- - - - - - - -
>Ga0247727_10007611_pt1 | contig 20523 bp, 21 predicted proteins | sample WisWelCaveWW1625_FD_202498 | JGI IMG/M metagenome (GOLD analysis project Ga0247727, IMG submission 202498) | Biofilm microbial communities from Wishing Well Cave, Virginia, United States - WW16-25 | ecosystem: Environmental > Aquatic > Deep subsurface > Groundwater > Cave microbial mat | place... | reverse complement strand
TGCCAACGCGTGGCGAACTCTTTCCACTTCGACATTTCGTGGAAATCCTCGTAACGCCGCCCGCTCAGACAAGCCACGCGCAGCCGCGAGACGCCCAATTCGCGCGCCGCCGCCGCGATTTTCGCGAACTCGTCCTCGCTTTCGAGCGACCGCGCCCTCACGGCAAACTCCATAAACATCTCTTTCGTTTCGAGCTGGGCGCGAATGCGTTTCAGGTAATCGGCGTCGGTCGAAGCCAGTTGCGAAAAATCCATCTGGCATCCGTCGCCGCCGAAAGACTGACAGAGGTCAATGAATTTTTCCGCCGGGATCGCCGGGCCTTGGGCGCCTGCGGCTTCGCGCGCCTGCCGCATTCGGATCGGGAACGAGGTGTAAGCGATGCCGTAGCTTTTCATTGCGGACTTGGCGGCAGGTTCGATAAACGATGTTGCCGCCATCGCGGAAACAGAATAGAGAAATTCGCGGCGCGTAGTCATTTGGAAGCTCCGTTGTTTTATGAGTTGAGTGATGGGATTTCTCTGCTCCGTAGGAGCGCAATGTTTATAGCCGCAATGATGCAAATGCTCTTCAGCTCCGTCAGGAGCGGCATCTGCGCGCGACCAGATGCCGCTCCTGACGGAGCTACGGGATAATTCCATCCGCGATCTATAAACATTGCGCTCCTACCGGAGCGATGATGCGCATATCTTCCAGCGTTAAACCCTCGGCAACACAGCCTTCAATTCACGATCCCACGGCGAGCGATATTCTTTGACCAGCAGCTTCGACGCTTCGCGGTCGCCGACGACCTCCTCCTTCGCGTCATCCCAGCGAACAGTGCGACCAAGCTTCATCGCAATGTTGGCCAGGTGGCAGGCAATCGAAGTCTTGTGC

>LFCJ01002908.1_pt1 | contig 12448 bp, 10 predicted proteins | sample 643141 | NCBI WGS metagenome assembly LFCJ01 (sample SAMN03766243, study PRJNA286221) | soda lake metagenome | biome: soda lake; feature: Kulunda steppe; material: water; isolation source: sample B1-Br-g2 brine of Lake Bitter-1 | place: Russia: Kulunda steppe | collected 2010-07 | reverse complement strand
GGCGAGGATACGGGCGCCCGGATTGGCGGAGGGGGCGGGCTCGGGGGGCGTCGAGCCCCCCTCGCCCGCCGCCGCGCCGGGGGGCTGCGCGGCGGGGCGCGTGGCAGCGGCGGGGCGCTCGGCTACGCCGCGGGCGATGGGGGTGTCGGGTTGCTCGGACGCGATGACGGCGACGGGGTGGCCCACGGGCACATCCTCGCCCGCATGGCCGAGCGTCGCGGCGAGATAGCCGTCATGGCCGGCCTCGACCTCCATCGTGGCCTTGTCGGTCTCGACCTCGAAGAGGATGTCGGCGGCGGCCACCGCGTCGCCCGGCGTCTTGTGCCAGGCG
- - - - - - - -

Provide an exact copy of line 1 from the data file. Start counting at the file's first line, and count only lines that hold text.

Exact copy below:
>Ga0247727_10007611_pt1 | contig 20523 bp, 21 predicted proteins | sample WisWelCaveWW1625_FD_202498 | JGI IMG/M metagenome (GOLD analysis project Ga0247727, IMG submission 202498) | Biofilm microbial communities from Wishing Well Cave, Virginia, United States - WW16-25 | ecosystem: Environmental > Aquatic > Deep subsurface > Groundwater > Cave microbial mat | place... | reverse complement strand